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Our History

Founded in 1970, United Indians of All Tribes Foundation provides an extensive array of culturally responsive services and programming to Seattle and King County's urban Native community.

Our headquarters, the Daybreak Star Indian Cultural Center, was completed in 1977, and has become a hub of activity for Native peoples and their supporters locally, nationally, and internationally.  Daybreak Star is also  home to a permanent collection of Native art, as well as the Sacred Circle Gallery featuring rotating exhibits of work by contemporary Native artists. Sacred Circle Gift Shop is located at Daybreak Star, as well as Fremont, and the annual Seafair Indian Days Powwow and Indigenous People’s day celebrations are held here.

United Indians’ History: A Vision of ALL Tribes Working Together for Justice, Transformed to Reality

United Indians of All Tribes Foundation is a private nonprofit corporation that was founded in Seattle, Washington in 1970.Bernie Whitebear infrontofnew Daybreak Star Cultural Center We began as a small group of Northwest Native Americans and their supporters, led by the late Bernie Whitebear, who occupied Fort Lawton to reclaim a land base for the urban Indians living in and around Seattle.  A twenty-acre site was eventually secured for this purpose in what is now Discovery Park.

Occupying Ft. Lawton

Taken from History Link by Patrick McRoberts and Kit Oldham, August 15, 2003

On March 8, 1970, about 100 members and sympathizers of United Indian People’s Council (later United Indians of All Tribes) confront the 392nd Military Police Company, who are armed with riot gear, while attempting to claim part of Fort Lawton, a 1,100-acre army post in Seattle’s Magnolia neighborhood. The United Indians, who are armed with sandwiches, sleeping bags, and cooking utensils, want to create a cultural center for Indians and Alaska natives.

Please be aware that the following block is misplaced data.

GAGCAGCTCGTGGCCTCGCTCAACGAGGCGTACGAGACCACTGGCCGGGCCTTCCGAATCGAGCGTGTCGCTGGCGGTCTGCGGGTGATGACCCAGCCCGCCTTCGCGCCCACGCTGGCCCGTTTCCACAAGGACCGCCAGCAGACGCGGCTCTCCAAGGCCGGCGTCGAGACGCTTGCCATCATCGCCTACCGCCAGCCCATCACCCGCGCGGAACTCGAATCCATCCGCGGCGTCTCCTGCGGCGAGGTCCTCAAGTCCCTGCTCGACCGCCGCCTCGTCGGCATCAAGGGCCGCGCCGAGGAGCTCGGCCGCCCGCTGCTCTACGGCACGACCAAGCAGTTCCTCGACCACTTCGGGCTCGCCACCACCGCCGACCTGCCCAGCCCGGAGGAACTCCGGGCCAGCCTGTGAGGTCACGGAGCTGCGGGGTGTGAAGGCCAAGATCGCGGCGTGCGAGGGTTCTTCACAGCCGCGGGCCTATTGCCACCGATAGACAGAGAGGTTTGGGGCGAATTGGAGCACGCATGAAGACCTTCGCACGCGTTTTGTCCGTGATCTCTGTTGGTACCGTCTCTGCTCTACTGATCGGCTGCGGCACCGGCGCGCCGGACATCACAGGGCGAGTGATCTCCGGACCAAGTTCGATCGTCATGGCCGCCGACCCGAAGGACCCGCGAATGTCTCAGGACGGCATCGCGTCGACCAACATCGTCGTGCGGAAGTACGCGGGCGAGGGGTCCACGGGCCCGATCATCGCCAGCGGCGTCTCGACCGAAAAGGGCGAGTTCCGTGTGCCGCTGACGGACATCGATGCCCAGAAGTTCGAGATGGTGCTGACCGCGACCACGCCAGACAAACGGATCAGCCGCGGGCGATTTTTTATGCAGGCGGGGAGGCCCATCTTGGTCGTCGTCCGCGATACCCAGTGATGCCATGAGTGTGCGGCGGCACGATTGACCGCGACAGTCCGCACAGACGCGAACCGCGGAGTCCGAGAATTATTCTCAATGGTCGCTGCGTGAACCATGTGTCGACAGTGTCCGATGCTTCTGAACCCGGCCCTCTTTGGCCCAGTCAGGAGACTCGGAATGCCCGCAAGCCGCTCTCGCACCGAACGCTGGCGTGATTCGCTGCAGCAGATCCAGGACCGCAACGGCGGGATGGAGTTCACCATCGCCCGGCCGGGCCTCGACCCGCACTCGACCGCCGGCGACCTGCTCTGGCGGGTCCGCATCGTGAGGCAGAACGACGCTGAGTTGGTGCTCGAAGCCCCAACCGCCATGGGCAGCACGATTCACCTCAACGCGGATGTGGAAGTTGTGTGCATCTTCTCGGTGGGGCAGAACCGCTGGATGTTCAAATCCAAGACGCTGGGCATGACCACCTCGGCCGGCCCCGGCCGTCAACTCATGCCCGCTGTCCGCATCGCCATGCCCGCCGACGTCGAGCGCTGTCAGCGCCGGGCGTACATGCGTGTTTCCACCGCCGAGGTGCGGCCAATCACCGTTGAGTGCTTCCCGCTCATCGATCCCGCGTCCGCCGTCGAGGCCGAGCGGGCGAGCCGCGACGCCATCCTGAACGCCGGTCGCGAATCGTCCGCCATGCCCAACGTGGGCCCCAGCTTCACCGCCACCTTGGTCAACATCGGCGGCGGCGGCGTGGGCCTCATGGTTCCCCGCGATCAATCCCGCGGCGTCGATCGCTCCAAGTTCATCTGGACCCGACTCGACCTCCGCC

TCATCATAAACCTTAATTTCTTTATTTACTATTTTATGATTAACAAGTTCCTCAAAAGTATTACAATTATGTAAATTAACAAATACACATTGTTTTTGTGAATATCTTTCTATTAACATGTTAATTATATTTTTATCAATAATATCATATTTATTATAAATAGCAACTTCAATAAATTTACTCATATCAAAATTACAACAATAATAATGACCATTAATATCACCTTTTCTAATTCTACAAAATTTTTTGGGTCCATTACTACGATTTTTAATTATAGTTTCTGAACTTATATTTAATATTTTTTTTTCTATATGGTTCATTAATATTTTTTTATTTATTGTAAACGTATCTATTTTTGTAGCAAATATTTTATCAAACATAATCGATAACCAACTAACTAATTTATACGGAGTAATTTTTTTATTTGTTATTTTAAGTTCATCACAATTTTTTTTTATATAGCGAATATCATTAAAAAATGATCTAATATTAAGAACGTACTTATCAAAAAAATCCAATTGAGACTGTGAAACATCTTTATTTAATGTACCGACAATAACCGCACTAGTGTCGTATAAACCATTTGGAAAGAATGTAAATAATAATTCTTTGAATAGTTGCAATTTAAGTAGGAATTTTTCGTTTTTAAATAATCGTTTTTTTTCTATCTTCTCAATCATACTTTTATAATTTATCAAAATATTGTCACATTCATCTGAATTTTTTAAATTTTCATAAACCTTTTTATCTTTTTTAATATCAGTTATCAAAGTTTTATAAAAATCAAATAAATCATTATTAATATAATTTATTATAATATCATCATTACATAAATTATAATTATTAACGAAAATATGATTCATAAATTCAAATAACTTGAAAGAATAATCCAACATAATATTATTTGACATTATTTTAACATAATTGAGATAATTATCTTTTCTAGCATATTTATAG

Please visit University of Washington’s Seattle Civil Rights Project for more information, including interviews with occupiers.

By Right of Discovery

The group’s leader, Bernie Whitebear, read a proclamation explaining the action, but was drowned out by a sergeant barking orders. The proclamation was addressed to “The Great White Father and all of his people” and read:Bernie Whitebear Daybreak Star

We the native Americans reclaim the land known as Ft. Lawton in the name of all American Indians by right of discovery.

We feel that this land of Ft. Lawton is more suitable to pursue an Indian way of life, as determined by our own standards. By this we mean — this place does not resemble most Indian reservations. It has potential for modern facilities, adequate sanitation facilities, health care facilities, fresh running water, educational facilities, and transportation facilities.

The proclamation went on to explain that the Indians planned to use Fort Lawton to create a center for Native American studies, an Indian university, a center for ecology, a school, and a restaurant. The claim to Fort Lawton was based on rights under U.S. Indian treaties promising reversion of surplus military lands to their original owners.

UIATF History Links

Bernie Whitebear and the Gang of 4

Please explore the links below to learn about the Foundation’s storied history: